PRODUCTION PRINTING EQUIPMENT : STILL LIFE PHOTOGRAPHY EQUIPMENT.
Production Printing Equipment
- The total amount of something that is manufactured, harvested, or refined
- The action of making or manufacturing from components or raw materials, or the process of being so manufactured
- the act or process of producing something; "Shakespeare's production of poetry was enormous"; "the production of white blood cells"
- a presentation for the stage or screen or radio or television; "have you seen the new production of Hamlet?"
- The harvesting or refinement of something natural
- product: an artifact that has been created by someone or some process; "they improve their product every year"; "they export most of their agricultural production"
- Mental resources
- The process of supplying someone or something with such necessary items
- The necessary items for a particular purpose
- The act of equipping, or the state of being equipped, as for a voyage or expedition; Whatever is used in equipping; necessaries for an expedition or voyage; the collective designation for the articles comprising an outfit; equipage; as, a railroad equipment (locomotives, cars, etc.
- an instrumentality needed for an undertaking or to perform a service
- A tool is a device that can be used to produce or achieve something, but that is not consumed in the process. Colloquially a tool can also be a procedure or process used for a specific purpose.
- The production of books, newspapers, or other printed material
- A single impression of a book
- Handwriting in which the letters are written separately rather than being joined together
- reproduction by applying ink to paper as for publication
- text handwritten in the style of printed matter
- the business of producing printed material for sale or distribution
Graphic design has broadened its reach dramatically over the past decade, expanding from a specialized profession to a widely deployed skill. The rise of user-generated content, new methods of publishing and systems of distribution, and the wide dissemination of creative software have opened up new opportunities for design. More designers are becoming producers--authors, publishers, instigators and entrepreneurs--actively employing their creative skills as makers of content and shapers of experiences. Featuring work produced since 2000, Graphic Design: Now in Production explores the worlds of design-driven magazines, newspapers, books and posters; the entrepreneurial spirit of designer-produced goods; the renaissance in digital typeface design; the storytelling potential of film and television titling sequences; and the transformation of raw data into compelling information narratives. The catalogue features important original essays by leading designers that tackle themes such as the changing roles of reading and writing within the context of new technologies and self-publishing; the nature of design labor and production, from blue-collar handcraft and making to white-collar design thinking and strategy; and the impact and influence design programs and schools have had on shaping the direction of contemporary graphic design. Co-organized by Walker Art Center and Cooper-Hewitt National Design Museum, Graphic Design: Now in Production is conceived as a visual compendium in the spirit of the Whole Earth Catalogue. It features posters, info graphics, fonts, books, magazines, film titles, logos and more, interspersed with a variety of small texts delving into specific project details, excerpted artists' statements, interviews and published manifestos, technical details, and new and old technologies and tools.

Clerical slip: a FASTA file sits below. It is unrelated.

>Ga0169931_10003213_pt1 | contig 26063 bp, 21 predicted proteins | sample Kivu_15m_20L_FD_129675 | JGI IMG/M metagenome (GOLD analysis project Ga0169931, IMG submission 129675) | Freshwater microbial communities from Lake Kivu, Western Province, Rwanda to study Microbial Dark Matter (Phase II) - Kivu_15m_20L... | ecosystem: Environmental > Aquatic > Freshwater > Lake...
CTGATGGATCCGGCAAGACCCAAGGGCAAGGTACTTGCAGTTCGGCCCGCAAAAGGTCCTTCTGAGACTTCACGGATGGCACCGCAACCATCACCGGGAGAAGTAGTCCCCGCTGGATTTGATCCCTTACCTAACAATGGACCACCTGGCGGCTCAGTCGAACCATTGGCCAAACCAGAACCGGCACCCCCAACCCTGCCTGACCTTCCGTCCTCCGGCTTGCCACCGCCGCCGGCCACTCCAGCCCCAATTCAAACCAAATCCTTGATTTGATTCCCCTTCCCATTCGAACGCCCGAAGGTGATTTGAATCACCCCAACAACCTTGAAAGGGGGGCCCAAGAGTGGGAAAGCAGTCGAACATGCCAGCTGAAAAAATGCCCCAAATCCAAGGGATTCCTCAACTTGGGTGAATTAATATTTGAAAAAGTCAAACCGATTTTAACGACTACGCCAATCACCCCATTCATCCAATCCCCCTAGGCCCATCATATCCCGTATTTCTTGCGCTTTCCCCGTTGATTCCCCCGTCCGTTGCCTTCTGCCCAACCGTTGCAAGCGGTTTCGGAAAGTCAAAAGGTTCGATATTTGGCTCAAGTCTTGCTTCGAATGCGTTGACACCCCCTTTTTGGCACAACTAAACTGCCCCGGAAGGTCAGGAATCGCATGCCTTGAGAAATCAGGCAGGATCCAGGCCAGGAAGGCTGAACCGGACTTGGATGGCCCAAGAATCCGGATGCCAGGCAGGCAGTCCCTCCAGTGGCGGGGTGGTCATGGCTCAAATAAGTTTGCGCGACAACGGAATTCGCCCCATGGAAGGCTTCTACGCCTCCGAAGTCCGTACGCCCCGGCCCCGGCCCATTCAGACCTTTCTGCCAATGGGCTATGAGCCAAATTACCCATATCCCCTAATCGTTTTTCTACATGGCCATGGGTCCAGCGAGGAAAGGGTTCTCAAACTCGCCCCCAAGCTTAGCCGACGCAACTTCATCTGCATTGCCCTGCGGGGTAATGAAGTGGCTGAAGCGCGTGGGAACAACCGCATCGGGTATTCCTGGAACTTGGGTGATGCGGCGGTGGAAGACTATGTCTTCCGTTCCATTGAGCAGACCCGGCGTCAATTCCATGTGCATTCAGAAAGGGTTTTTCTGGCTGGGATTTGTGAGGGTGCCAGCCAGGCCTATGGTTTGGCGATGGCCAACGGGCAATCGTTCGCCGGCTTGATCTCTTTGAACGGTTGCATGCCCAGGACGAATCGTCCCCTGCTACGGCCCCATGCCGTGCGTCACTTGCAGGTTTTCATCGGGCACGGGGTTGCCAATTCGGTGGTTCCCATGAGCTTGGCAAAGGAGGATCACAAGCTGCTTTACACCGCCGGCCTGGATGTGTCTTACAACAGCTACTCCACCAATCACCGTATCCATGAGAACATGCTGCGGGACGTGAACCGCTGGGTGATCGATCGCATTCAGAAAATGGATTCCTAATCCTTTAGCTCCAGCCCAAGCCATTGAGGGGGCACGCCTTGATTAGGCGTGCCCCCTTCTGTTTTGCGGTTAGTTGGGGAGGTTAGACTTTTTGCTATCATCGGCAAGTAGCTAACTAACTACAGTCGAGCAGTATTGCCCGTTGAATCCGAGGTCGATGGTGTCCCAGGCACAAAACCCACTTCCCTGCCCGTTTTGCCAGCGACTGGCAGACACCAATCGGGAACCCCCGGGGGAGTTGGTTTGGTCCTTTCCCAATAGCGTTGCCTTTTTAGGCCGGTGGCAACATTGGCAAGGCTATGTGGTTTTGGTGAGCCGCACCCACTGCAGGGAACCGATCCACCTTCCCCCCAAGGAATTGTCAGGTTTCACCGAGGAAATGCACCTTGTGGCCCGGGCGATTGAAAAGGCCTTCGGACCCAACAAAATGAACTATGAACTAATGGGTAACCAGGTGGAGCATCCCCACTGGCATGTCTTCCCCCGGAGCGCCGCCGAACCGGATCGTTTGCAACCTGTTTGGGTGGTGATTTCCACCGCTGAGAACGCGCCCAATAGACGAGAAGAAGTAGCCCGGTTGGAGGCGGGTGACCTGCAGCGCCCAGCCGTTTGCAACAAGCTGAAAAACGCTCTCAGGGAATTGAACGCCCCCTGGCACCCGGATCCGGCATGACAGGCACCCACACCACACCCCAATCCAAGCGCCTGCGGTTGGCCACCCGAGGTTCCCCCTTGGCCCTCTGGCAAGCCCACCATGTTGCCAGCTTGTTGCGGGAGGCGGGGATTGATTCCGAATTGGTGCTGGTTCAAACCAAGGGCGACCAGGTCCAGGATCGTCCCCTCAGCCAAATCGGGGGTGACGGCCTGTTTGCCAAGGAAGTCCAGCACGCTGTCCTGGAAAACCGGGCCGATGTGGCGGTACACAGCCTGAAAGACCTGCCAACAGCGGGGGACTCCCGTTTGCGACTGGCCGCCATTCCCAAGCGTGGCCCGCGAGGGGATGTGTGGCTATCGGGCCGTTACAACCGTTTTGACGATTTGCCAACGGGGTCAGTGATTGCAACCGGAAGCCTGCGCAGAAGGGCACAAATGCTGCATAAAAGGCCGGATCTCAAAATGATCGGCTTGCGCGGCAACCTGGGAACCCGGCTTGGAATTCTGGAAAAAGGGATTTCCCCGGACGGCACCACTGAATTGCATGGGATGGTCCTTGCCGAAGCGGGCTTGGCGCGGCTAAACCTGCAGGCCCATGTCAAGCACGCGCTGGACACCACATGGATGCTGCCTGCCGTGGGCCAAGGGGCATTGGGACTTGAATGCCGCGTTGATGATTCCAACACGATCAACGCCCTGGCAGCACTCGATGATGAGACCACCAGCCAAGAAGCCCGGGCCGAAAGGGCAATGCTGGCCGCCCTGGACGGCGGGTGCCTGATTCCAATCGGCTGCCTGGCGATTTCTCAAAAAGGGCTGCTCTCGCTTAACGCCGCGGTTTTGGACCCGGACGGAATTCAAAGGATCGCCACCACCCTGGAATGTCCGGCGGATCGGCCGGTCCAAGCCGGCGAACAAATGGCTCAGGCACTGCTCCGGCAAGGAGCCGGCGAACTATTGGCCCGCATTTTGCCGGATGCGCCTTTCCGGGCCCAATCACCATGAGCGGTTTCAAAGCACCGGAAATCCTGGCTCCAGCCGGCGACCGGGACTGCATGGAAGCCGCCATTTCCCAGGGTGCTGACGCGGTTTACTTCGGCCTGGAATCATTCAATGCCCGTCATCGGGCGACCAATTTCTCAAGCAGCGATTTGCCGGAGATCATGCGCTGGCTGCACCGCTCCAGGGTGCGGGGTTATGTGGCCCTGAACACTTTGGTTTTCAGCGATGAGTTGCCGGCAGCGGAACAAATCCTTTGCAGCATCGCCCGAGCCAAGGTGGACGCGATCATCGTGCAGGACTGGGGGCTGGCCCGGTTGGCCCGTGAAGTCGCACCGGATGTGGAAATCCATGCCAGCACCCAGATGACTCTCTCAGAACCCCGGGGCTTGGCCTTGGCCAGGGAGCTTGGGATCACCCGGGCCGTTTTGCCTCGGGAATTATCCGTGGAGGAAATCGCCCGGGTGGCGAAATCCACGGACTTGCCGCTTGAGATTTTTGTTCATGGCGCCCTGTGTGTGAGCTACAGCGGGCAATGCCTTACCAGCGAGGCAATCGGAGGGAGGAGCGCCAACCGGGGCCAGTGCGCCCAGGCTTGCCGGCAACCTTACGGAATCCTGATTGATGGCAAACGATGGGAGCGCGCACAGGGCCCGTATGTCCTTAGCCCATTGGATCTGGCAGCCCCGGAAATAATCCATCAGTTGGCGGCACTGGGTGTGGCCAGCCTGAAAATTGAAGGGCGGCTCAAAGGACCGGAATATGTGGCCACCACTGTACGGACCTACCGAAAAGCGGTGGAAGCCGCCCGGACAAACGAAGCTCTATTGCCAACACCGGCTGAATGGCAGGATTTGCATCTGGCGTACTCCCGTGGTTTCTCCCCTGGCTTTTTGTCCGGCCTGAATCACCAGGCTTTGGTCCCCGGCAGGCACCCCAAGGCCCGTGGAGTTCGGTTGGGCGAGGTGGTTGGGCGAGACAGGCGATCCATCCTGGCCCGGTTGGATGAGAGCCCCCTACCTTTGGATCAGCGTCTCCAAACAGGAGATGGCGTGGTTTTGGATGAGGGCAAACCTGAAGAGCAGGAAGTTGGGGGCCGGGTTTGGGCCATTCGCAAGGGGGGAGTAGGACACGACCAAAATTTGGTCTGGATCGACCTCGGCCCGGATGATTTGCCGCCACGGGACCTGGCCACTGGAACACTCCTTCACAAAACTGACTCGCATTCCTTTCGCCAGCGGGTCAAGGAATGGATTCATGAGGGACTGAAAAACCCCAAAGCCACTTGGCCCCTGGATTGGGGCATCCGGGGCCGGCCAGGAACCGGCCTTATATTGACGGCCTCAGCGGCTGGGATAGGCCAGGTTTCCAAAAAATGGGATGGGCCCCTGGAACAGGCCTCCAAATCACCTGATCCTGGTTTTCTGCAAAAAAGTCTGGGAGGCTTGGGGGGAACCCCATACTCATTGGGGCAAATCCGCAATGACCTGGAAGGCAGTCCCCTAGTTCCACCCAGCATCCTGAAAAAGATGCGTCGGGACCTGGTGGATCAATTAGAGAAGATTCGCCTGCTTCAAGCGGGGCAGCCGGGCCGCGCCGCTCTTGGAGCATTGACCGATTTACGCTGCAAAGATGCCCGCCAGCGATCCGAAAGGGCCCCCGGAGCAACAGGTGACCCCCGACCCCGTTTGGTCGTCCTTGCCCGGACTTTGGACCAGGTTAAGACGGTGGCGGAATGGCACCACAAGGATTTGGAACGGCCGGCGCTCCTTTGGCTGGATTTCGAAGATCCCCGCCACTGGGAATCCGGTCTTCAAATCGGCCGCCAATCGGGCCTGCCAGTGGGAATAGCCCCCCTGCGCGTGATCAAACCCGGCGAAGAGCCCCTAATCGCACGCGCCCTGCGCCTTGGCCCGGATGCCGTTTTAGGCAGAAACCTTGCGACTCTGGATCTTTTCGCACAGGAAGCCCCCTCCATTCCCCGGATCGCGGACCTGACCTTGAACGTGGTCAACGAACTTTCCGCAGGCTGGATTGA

Some photography books I have at my disposal. Haven't read them all (yet) but I've browsed through them for tips, inspiration, etc.
People have been asking if I've stopped taking photos - quite the contrary. I'm still doing the 365 project which means I'm taking several photos each day. I just haven't been uploading them to flickr for some reason... but I'll try to add them (slowly) over the next few days/weeks.
One of the reasons I started the 365 project was to practice - take more photos and discover how I can take better photos. Well, with this one I probably should have increase the ISO a little bit since I couldn't use the tripod in this situation and was doing this "handheld". I took a lot of photos of these books that were quite shaky - it would definitely have helped not to have the camera on ISO 100 and be able to use faster shutter speeds. That, or get some lightning equipment ;)
Layer > New Adjustment Layer > Curves - played with the blue color a bit because the photo was yellow-ish [on second thought I might have overdone the blue color a little bit ;) ]
Filter > Sharpen > Unsharp Mask; Amount: 120%, Raidus: 0,6 pixels, Threshold: 1 levels
Stamp Printing Works, Belgium
The WIFAG Press.
This picture was taken at a Belgian Post Office “Opendeur” (Open Day)
held on 5 April 1997. They were taken pre-digital age, so it was not possible to check the quality before they were developed back in the UK.
It is believed that all equipment located at the plant was photographed by me and I was the only visitor allowed to take a camera into the works. Permission had been granted by the
Director, as I was an “honoured overseas guest” (the only one that year!).
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